29 February 2012
Posted in TV
Richard Carpenter, a Life Member of the Writers' Guild who created Catweazle and Robin of Sherwood and wrote numerous other TV scripts for children and adults, died earlier this week.
Having started his professional life as an actor for stage an TV, Carpenter created Catweazle, a comedy-drama about an 11th century wizard transported to the present day. First broadcast in 1970, it ran for 26 episodes and became one of the best-loved children's shows of the decade.
Carpenter went on to write for children's drama series such as Black Beauty, The Ghosts of Motley Hall, Famous Five and Doctor Snuggles.
His best known show for adults was Robin of Sherwood, first broadcast in 1984, which ran for three series. His most recent screen credit was a TV adaptation of Philip Pullman's novel, I Was A Rat.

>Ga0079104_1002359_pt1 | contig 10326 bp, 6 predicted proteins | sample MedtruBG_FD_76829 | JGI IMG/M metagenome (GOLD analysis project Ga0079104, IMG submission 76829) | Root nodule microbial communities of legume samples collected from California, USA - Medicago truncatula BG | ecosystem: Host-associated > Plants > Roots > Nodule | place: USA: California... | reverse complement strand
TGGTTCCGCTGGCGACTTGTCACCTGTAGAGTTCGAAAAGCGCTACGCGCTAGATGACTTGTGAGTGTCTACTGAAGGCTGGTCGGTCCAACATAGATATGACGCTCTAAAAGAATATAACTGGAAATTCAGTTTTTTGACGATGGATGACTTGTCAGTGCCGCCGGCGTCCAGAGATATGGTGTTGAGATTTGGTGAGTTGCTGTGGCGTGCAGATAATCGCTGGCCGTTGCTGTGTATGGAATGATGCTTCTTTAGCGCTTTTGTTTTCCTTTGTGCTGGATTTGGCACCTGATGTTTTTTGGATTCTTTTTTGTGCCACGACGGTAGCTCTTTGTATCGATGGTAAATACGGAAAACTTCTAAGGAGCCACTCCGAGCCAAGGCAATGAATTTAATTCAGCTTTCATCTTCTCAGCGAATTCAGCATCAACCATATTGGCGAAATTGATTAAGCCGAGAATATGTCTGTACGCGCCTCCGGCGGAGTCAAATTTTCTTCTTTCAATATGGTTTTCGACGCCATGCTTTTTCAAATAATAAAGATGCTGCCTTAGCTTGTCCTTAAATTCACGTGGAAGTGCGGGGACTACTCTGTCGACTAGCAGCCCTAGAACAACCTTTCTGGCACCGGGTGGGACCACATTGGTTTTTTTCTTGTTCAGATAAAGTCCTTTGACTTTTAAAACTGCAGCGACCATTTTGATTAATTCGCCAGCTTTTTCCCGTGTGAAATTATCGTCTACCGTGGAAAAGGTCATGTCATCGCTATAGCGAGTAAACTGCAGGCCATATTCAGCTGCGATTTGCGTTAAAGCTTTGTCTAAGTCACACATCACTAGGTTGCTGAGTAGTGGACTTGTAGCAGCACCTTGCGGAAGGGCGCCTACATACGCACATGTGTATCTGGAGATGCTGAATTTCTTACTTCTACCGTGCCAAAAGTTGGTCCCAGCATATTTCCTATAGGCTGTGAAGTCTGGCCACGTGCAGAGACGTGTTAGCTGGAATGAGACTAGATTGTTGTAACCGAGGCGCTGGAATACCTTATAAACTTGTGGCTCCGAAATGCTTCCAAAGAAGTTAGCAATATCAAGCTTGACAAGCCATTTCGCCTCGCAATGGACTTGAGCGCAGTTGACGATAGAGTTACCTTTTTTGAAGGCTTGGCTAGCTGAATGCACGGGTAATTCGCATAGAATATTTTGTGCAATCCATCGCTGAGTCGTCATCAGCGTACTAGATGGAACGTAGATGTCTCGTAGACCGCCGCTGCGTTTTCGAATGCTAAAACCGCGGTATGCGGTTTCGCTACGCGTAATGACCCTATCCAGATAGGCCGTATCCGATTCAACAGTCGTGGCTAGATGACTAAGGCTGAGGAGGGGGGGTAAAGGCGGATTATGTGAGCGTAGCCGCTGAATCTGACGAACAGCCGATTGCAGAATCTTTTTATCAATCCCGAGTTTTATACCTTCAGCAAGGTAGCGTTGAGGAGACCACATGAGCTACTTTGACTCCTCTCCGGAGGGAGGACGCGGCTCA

Carpenter, a one-time member of the Writers' Guild's Children's Committee, was a tireless campaigner for writers.
Lucy Daniel Raby writes:
Richard was an inspiring mentor for new writers in children's TV, books and film, always willing to listen and advise. His storytelling abilities were legendary and he was one of those rare writers who could produce a near perfect 1st draft! His humour was also legendary, and he kept us all entertained on the Children's Committee at the WGGB, at the same time keeping us all focussed. He was a tireless campaigner for children's TV and for writers' rights, and he never lost his enthusiasm or sense of fun. He will be sorely missed by all his fellow writers.